Port McNeill teen nominated for award

Port McNeill’s Trevor Harder’s dream of making the world a better place with alternative power sources may be coming true.

Port McNeill’s Trevor Harder’s dream of making the world a better place with alternative power sources may be coming true.

The North Island Secondary School Grade 11 student was one of 68 students chosen to represent B.C. and the Yukon at the Canada-wide Science Fair and International Fair last May, and at the Innovation Exploration program in Victoria last week where he was nominated for a MISTIC (Mid-Island Science Technology & Innovation Council ) award.

MISTIC recently added a new award category for students in grades 10, 11, and 12 who have elevated a product or service that could benefit the region, said MISTIC representative Paris Bodet.

Harder enjoys the sciences and the outdoors, and his interests focus on building a greener future.

So it seems natural his entry at the science fair was an experiment in electrolysis —  the chemical process, not cosmetic hair removal.

Harder’s work focused on the separation of water into its constituent elements of oxygen and hydrogen, the latter being an alternative energy source and potentially very plentiful since it’s is the most common element in the universe.

He relished the chance to show off his work at the science fair.

“It was big coming from a small town,” he said.

“It was really cool to meet people from across Canada.”

The recent Victoria tour of various scientific institutions showcased the vision and enthusiasm the BC Innovation Council wants to encourage, said BCIC spokesperson Lin Kishore.  “It is a two-day program that encourages science students to consider many different career opportunities,” she said.

“We help develop entrepreneurs’ technology and commericalize them.”

There are many different possibilities for fun and rewarding careers in numerous fields, including research, forestry, mining, product design and media, among others, she said.

Thanks to the BCIC and MISTIC, Trevor and other aspiring students now have an understanding of the many options they have available to them.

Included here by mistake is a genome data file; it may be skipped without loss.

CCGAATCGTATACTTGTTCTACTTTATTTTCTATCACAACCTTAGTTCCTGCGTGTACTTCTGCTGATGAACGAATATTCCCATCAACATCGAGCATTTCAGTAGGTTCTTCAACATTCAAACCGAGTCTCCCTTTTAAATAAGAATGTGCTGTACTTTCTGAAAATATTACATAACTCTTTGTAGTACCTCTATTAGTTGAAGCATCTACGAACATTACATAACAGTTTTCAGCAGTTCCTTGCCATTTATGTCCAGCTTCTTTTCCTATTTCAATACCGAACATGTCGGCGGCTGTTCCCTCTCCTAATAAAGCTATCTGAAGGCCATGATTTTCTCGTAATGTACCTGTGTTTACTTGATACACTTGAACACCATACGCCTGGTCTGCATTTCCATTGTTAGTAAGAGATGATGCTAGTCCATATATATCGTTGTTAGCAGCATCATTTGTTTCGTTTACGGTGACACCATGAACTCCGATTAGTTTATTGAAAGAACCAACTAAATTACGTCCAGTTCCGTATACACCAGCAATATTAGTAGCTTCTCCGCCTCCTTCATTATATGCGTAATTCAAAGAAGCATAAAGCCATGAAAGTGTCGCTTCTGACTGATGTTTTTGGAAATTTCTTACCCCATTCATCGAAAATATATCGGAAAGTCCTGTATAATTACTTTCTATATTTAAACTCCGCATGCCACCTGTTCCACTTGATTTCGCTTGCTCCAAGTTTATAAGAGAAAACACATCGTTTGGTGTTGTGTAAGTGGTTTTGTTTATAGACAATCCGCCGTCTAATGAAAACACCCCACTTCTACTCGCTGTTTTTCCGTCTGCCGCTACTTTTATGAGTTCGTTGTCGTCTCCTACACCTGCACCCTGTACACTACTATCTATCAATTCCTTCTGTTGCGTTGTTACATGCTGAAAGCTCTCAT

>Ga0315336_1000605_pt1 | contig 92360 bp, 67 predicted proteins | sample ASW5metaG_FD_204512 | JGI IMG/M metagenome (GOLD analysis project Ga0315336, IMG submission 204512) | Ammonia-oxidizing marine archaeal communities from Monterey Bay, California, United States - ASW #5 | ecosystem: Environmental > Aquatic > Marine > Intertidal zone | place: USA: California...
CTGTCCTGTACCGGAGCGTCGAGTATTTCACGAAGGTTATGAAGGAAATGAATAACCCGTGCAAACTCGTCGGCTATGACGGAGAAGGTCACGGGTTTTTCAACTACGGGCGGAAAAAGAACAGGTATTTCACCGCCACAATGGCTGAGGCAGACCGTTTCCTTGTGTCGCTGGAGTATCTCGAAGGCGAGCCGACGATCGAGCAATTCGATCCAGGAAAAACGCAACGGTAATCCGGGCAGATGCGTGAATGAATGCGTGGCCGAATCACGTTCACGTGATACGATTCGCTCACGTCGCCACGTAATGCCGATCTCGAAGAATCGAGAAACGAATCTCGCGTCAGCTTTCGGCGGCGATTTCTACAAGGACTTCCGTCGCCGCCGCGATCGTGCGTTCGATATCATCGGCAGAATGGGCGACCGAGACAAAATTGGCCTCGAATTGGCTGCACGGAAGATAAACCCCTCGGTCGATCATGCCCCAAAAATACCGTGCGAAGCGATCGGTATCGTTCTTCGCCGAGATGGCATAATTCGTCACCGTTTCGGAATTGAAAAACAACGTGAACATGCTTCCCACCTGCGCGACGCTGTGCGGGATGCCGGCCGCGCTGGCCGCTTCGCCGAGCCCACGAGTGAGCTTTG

The MISTIC award finals will be held at the Vancouver Island Conference Centre in Nanaimo on Nov. 2. We wish Trevor the best of luck.

 

 

Just Posted

District of Port Hardy accepts bid to replace arena chiller with $295,750 price tag

Council accepted a $295,750 bid by a refrigeration contractor to replace the arena’s chiller.

Vancouver measles outbreak prompts vaccine vigilance on Island

No cases here yet, but Island health authorities push measles vaccinations - and not just for kids

B.C. BUDGET: Surplus $374 million after bailouts of BC Hydro, ICBC

Growth projected stronger in 2020, Finance Minister Carole James says

VIDEO: North Island Peewee Eagles unleash avalanche of goals against Peninsula in semi-final showdown

The two teams squared up on Sunday morning at the Chilton Regional Arena in Port McNeill.

North Island Seniors Housing Foundation takes the next step towards getting Trustee Road land

Seniors rejoice, Port Hardy council is very much in favour of helping… Continue reading

70% of Canadians agree with mandatory vaccines for children: poll

The debate for pro and anti vaccinations has heated up after a measles outbreak in Vancouver

Vancouver Island petition to decriminalize all drugs continues to collect signatures

A Courtenay couple is collecting signatures for their petition to decriminalize drugs in Canada

Woman, off-duty cop in serious condition after stabbing outside B.C. elementary school

The officer was interceding in an alleged assault when he and the woman were stabbed

‘A little baloney’ in PM’s claim about solicitor-client privilege on SNC-Lavalin

The Conservatives and NDP want Trudeau to waive that privilege so Wilson-Raybould can offer her side of the story

Proposed edible pot rules are wasteful, would leave products tasteless: critics

When Canada legalized weed last fall, it only allowed fresh or dried bud, oil, plants and seeds

Samsung folding phone is different – but also almost $2,000

But most analysts see a limited market for foldable-screen phones

Most Read